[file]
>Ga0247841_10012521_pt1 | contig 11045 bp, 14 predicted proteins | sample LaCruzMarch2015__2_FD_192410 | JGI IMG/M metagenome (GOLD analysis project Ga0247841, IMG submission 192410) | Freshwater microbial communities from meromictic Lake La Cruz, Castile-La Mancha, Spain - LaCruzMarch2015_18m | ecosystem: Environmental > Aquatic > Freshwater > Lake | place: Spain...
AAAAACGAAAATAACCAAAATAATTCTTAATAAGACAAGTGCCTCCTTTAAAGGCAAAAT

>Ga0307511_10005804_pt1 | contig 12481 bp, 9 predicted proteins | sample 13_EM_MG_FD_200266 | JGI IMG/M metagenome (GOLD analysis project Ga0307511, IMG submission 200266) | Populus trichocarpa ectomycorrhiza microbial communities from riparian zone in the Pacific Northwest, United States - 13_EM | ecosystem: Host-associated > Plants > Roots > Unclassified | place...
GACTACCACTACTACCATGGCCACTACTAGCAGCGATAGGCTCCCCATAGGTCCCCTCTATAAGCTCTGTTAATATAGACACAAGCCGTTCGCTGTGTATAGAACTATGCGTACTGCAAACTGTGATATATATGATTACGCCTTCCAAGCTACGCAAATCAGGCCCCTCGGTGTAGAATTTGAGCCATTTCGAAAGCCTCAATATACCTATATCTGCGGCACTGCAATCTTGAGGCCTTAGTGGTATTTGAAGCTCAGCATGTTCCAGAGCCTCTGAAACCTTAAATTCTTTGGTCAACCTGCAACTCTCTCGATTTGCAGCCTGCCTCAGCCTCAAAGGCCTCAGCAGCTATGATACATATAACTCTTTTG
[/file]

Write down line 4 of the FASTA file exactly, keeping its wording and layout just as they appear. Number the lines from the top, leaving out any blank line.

GACTACCACTACTACCATGGCCACTACTAGCAGCGATAGGCTCCCCATAGGTCCCCTCTATAAGCTCTGTTAATATAGACACAAGCCGTTCGCTGTGTATAGAACTATGCGTACTGCAAACTGTGATATATATGATTACGCCTTCCAAGCTACGCAAATCAGGCCCCTCGGTGTAGAATTTGAGCCATTTCGAAAGCCTCAATATACCTATATCTGCGGCACTGCAATCTTGAGGCCTTAGTGGTATTTGAAGCTCAGCATGTTCCAGAGCCTCTGAAACCTTAAATTCTTTGGTCAACCTGCAACTCTCTCGATTTGCAGCCTGCCTCAGCCTCAAAGGCCTCAGCAGCTATGATACATATAACTCTTTTG